Welfare: £11bn of benefits cuts 'will push many households over the edge'
An £11bn cut in Britain's welfare spend will hit struggling families and "trigger a spiral of debt, eviction and homelessness", according to the housing charity, Shelter.
While George Osborne talked of a "fair and responsible benefit system", his chief thrust was to introduce measures to control the amount of money spent on benefits, including a controversial cap on housing benefit.
"The vast majority of housing benefit claimants are either pensioners, those with disabilities, people caring for a relative or hardworking people on low incomes," pointed out Shelter's chief executive, Campbell Robb.
He said that even at current levels, nearly half of local housing allowance claimants are making up a shortfall of almost £100 a month to meet their rent. "If this support is ripped out suddenly from under their feet, it will push many households over the edge," Mr Robb warned.
Under the Chancellor's proposals, the maximum housing benefit allowance per property size will be capped; those who are expected to work will see their receipt of payments time-limited and restrictions will be introduced for those of working age in the social rented sector whose property is larger than their household size warrants.
The changes could force people out of their homes, warned Liz Peace, the chief executive of the British Property Federation. "In introducing a cap on housing expenditure, it is vital that claimants in more expensive areas of the country are not sidelined and forced out of homes they have lived in for years," she said. "This would create more problems than it would solve, as it is vital that we do not end up creating more ghettos or forcing people to travel miles to work."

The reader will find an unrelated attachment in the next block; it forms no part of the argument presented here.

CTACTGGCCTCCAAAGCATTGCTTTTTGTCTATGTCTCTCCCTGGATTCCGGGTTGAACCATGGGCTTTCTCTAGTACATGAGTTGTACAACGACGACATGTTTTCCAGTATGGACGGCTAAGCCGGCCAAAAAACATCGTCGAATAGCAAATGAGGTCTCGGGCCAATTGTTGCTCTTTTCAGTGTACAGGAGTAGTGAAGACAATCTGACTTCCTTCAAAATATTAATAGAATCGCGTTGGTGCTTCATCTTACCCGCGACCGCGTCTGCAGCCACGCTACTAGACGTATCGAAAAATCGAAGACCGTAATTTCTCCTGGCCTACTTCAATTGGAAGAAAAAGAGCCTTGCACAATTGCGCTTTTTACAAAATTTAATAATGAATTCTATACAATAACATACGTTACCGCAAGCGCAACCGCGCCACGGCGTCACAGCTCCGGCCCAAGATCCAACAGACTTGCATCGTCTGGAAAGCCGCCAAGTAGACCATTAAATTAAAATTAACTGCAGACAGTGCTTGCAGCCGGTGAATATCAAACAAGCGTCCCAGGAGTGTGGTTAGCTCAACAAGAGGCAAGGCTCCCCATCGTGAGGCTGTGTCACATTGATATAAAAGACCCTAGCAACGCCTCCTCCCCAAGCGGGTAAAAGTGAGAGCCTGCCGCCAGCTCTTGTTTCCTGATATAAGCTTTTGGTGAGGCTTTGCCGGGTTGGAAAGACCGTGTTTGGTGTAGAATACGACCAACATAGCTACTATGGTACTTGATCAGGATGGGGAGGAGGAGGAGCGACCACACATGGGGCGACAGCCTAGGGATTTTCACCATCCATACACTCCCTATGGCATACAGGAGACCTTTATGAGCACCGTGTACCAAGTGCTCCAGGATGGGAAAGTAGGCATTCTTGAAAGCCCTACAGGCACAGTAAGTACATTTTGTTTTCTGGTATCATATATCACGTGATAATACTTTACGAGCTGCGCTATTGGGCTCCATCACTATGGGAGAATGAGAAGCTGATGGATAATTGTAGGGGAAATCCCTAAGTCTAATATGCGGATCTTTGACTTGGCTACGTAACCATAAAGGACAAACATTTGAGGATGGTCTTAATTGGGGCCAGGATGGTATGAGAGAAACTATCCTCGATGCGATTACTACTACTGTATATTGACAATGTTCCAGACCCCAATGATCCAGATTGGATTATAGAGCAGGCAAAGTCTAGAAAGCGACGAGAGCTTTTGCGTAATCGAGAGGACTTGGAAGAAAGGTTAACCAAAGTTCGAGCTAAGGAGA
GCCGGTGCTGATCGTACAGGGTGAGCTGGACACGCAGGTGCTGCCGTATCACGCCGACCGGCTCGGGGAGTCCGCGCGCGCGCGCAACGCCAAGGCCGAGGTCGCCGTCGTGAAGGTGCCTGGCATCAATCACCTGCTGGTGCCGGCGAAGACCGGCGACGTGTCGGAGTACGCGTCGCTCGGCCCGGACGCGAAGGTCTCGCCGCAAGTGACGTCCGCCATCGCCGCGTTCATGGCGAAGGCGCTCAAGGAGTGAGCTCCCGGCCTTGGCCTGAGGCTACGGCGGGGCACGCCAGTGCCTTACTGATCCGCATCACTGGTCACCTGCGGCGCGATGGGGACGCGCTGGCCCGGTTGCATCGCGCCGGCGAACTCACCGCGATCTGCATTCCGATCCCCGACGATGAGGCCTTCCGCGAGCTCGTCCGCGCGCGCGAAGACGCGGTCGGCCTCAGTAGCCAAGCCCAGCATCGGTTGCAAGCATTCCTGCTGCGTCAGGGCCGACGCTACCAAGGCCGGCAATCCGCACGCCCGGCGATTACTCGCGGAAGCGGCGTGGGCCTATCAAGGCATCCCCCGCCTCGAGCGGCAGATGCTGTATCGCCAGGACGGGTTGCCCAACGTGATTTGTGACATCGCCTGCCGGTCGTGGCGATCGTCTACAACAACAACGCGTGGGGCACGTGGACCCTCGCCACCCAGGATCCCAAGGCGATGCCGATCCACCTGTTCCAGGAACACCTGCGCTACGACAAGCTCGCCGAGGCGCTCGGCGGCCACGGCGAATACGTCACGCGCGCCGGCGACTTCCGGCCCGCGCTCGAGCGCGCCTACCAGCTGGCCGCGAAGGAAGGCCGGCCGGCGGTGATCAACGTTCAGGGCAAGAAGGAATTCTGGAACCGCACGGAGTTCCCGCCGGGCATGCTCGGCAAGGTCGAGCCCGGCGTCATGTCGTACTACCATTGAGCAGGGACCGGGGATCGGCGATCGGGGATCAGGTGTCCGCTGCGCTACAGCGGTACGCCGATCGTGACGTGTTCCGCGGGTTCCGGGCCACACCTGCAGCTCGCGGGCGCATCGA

Mr Osborne claimed the cuts are essential to reduce a welfare bill that has risen 45 per cent in the past 10 years – climbing £60bn. He warned that the bill will rise to £192bn by 2015 if no action is taken. His solution? As well as the cap on housing benefit, he introduced a three-year freeze on child benefit (see below for details), reduced tax credit payments to high-earning families and he will index-link benefits to the newer, inflation measure consumer prices index (CPI) instead of the older retail prices index (RPI) as it is currently.
The latter move alone will save an estimated £6bn by the end of the Parliament but it will cost the average jobseekers' allowance claimant £1 a week, according to anti-poverty charity, the Child Poverty Action Group. RPI is currently at 5.5 per cent and CPI is 3.4 per cent.
Other family benefits are also being cut. The £500 one-off Sure Start Maternity Grant – aimed at helping low-income families – will be restricted to a mother's first child only from next April. Meanwhile, the £190 Health in Pregnancy Grant – introduced last year to encourage mothers to buy healthier food – will be scrapped from January 2011.
The changes, along with the three-year freeze on child tax credits, will force more mothers to return to work quickly, said Ann Robinson, consumer policy director at uSwitch.com.
"These cuts will place family finances under even more pressure at a vulnerable time," she said. "The high cost of living coupled with the costs of running a household means that many parents today need two incomes to just get by. The decisions the Government has taken today will make it a lot harder for a mother to have the choice of staying at home."
Those claiming disability living allowance have also been targeted. The Government will introduce what it terms "objective medical assessments" from 2013-14.
This was attacked by the disability charity, Scope. "It appears to be designed purely to reduce the number of people eligible for this support," said Richard Hawkes, the chief executive of Scope.
"Disability living allowance is not a benefit, but a basic recognition that it is more expensive to live as a disabled person in our society."